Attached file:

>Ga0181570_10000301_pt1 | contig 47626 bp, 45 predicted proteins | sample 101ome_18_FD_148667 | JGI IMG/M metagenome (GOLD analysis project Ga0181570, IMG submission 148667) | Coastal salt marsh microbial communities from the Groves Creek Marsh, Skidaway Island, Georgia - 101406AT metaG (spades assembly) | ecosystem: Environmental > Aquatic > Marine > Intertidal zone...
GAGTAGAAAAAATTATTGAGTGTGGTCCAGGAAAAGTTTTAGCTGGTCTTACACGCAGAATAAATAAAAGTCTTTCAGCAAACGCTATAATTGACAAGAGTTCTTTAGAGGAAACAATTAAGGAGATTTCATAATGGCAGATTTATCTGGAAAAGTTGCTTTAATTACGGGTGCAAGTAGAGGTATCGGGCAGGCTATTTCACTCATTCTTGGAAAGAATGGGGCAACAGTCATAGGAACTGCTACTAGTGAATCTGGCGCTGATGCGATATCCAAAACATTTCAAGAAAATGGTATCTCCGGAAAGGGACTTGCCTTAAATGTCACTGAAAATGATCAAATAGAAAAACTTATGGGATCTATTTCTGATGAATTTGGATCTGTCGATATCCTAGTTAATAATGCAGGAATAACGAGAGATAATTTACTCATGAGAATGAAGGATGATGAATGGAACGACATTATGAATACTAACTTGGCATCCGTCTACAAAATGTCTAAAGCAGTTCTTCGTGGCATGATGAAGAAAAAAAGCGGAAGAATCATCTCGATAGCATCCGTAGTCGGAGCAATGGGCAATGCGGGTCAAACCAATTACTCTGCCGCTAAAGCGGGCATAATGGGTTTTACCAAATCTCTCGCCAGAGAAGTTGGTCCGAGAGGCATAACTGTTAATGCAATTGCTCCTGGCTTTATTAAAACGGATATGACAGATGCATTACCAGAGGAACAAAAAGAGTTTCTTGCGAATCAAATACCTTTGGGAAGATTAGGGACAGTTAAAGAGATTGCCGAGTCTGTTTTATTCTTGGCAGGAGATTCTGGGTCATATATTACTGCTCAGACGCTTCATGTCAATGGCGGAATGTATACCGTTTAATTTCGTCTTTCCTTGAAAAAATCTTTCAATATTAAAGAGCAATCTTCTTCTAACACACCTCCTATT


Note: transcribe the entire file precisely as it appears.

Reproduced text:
>Ga0181570_10000301_pt1 | contig 47626 bp, 45 predicted proteins | sample 101ome_18_FD_148667 | JGI IMG/M metagenome (GOLD analysis project Ga0181570, IMG submission 148667) | Coastal salt marsh microbial communities from the Groves Creek Marsh, Skidaway Island, Georgia - 101406AT metaG (spades assembly) | ecosystem: Environmental > Aquatic > Marine > Intertidal zone...
GAGTAGAAAAAATTATTGAGTGTGGTCCAGGAAAAGTTTTAGCTGGTCTTACACGCAGAATAAATAAAAGTCTTTCAGCAAACGCTATAATTGACAAGAGTTCTTTAGAGGAAACAATTAAGGAGATTTCATAATGGCAGATTTATCTGGAAAAGTTGCTTTAATTACGGGTGCAAGTAGAGGTATCGGGCAGGCTATTTCACTCATTCTTGGAAAGAATGGGGCAACAGTCATAGGAACTGCTACTAGTGAATCTGGCGCTGATGCGATATCCAAAACATTTCAAGAAAATGGTATCTCCGGAAAGGGACTTGCCTTAAATGTCACTGAAAATGATCAAATAGAAAAACTTATGGGATCTATTTCTGATGAATTTGGATCTGTCGATATCCTAGTTAATAATGCAGGAATAACGAGAGATAATTTACTCATGAGAATGAAGGATGATGAATGGAACGACATTATGAATACTAACTTGGCATCCGTCTACAAAATGTCTAAAGCAGTTCTTCGTGGCATGATGAAGAAAAAAAGCGGAAGAATCATCTCGATAGCATCCGTAGTCGGAGCAATGGGCAATGCGGGTCAAACCAATTACTCTGCCGCTAAAGCGGGCATAATGGGTTTTACCAAATCTCTCGCCAGAGAAGTTGGTCCGAGAGGCATAACTGTTAATGCAATTGCTCCTGGCTTTATTAAAACGGATATGACAGATGCATTACCAGAGGAACAAAAAGAGTTTCTTGCGAATCAAATACCTTTGGGAAGATTAGGGACAGTTAAAGAGATTGCCGAGTCTGTTTTATTCTTGGCAGGAGATTCTGGGTCATATATTACTGCTCAGACGCTTCATGTCAATGGCGGAATGTATACCGTTTAATTTCGTCTTTCCTTGAAAAAATCTTTCAATATTAAAGAGCAATCTTCTTCTAACACACCTCCTATT